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PPD Spotlight: "North Is Freedom" and the Legacy of the Underground Railroad

By David Schonauer   Thursday September 22, 2016


Some came entirely alone.

Others came via the Underground Railroad, with its clandestine network of "conductors" and “stations." They were escaped slaves from the United States in the years before the Civil War, seeking freedom in Canada.

Opening today at the Canadian Embassy  in Washington, DC is the exhibition “North Is Freedom,” which features photographer (and Pro Photo Daily reader) Yuri Dojc’s portraits of the descendants of slaves who came to Canada. The opening coincides with the debut of the nearby Smithsonian Museum of African American History and Culture  on September 24.

“It’s estimated some 30,000 men, women and children fled north to freedom, settling from the Canadian Maritimes as far west as the Manitoba border. Most came to what is now Ontario, to places such as Windsor, Chatham, Buxton, the Niagara Peninsula, Owen Sound, and larger cities like Hamilton and Toronto,” notes Dojc.

The title of the show comes from the poem “North Is Freedom,” by George Elliott Clarke, Parliamentary Poet Laureate of Canada:

North is freedom-
Uptown, down-home:
Each book a drum;
Each life a poem.

Dojc, whose previous project, “Last Folio – Textures of Jewish Life in Slovakia,” was spotlighted in PPD last year, is based in Toronto, a terminus of the Underground Railroad. He photographed 24 people — farmers and teachers, students and retired people, black and white — who are the great, great grandchildren of enslaved African Americas from the US.

“This project shows we are all one family… I am as much black as I am white. I am of African slaves as I am of Irish immigrants. I am multiracial and we are all cousins,” says Carl Stevenson, one of those photographed by Dojc. Stevenson is a fifth generation descendant of John H. Meads of Baltimore.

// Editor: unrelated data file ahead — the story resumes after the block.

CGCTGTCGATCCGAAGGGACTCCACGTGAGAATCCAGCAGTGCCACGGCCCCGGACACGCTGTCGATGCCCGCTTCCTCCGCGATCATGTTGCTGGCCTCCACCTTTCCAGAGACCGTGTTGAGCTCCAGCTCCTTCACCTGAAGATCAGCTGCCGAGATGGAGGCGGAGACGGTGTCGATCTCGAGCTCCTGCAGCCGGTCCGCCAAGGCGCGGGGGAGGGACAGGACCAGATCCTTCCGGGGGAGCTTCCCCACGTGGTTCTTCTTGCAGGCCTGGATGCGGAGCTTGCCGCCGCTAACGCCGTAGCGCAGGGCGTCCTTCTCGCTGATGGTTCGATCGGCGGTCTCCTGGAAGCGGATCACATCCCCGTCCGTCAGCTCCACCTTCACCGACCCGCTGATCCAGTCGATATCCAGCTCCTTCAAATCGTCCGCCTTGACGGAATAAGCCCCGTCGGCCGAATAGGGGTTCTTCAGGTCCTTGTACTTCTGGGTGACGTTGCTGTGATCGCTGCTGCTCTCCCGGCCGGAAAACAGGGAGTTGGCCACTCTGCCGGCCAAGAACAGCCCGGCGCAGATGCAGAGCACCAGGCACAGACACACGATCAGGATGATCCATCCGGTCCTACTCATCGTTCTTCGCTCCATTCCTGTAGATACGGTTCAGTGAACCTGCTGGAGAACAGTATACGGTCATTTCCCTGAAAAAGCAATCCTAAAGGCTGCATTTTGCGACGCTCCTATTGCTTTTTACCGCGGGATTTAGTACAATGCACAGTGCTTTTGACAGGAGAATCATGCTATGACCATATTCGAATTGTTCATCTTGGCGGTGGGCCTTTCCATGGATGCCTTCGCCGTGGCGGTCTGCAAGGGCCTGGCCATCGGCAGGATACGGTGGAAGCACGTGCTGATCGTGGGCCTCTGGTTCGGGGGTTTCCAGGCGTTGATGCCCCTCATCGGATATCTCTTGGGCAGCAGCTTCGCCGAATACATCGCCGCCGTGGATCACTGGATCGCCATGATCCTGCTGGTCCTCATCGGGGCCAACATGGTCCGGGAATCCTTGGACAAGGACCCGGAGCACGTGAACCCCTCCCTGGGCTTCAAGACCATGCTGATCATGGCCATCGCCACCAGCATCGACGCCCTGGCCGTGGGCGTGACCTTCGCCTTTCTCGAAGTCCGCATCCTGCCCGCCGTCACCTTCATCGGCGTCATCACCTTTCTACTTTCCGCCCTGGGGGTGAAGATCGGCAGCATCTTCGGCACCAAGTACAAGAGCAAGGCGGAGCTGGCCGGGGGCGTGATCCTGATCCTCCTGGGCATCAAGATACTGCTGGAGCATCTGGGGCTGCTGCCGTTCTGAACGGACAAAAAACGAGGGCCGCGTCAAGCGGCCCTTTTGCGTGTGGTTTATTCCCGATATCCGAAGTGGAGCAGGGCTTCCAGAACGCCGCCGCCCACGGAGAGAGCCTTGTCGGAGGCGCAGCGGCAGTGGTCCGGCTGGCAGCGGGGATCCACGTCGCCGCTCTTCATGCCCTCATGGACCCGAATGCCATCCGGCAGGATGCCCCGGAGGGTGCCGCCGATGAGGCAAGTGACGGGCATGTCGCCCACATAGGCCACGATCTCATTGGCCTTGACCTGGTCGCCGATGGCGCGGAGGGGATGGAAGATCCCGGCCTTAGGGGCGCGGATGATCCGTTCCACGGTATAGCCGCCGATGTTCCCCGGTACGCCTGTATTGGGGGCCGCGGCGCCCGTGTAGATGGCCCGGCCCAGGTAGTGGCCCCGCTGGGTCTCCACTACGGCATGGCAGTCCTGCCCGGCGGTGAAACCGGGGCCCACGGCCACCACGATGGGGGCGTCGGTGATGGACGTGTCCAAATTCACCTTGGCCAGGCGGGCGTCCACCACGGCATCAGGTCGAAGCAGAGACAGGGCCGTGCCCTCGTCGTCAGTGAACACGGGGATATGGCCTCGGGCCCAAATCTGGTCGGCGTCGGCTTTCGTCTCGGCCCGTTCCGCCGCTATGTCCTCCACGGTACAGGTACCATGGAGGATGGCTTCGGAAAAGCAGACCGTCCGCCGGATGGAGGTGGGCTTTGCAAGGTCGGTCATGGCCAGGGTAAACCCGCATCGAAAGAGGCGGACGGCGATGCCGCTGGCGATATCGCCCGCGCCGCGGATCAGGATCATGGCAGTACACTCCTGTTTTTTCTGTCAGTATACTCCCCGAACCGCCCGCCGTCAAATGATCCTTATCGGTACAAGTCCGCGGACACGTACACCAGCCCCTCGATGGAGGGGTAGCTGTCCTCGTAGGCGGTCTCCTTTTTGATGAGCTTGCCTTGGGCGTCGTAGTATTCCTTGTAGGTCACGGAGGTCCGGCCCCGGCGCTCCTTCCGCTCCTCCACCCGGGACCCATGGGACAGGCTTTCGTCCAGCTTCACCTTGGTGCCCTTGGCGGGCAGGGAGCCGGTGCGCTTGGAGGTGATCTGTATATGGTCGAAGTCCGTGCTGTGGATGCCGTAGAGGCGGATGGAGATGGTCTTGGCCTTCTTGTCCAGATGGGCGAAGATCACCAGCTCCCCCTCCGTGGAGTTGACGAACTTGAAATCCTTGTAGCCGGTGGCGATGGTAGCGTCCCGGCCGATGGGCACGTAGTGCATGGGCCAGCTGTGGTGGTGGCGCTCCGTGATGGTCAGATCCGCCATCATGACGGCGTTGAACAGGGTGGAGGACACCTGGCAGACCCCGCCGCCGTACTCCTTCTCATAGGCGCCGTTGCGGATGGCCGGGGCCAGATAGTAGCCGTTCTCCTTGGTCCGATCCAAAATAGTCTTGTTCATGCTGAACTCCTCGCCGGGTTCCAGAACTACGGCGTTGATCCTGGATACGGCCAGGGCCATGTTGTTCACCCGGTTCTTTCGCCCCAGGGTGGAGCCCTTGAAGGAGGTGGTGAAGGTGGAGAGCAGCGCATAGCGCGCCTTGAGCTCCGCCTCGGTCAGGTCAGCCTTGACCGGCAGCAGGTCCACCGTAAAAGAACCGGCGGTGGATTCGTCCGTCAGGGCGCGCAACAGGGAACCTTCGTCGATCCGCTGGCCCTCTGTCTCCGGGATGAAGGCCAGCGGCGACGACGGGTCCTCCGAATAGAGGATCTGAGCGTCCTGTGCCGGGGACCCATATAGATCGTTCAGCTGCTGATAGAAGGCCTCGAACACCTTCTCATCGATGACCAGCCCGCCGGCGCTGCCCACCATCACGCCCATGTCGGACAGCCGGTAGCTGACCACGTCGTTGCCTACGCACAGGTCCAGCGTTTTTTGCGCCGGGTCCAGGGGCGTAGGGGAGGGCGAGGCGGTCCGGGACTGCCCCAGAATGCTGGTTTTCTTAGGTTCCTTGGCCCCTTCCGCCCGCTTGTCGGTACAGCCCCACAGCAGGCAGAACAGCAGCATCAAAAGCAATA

“We have proven beyond a doubt our rightful place in Canada’s history. To be included in this project is to finally pay homage to each of our ancestors. They may have had to follow the ‘North Star,’  but we can say to the world, we are here, always have been here, always and in all ways, we remain here,“ says another of Dojc’s subjects, Susan Johnson Washington.

The 30 x 40-inch prints in the exhibition are printed on aluminum, their colors bleached out. A 68-page catalog accompanies the show.

The project came about a year ago, when Dojc was in Washington, DC for the opening of an exhibition of his “Last Folio” work. Visiting the Canadian embassy, he mentioned to an official that he that he had recently seen a monument to the Underground Railroad in Owen Sound, Ontario, a small town on the shores of Georgian Bay that was the northernmost terminus of the Underground Railroad. The project was then developed through the embassy.

Like Dojc’s earlier project on the European culture lost to the Holocaust, “North Is Freedom” uses still images to construct a story with both historic and personal dimensions.

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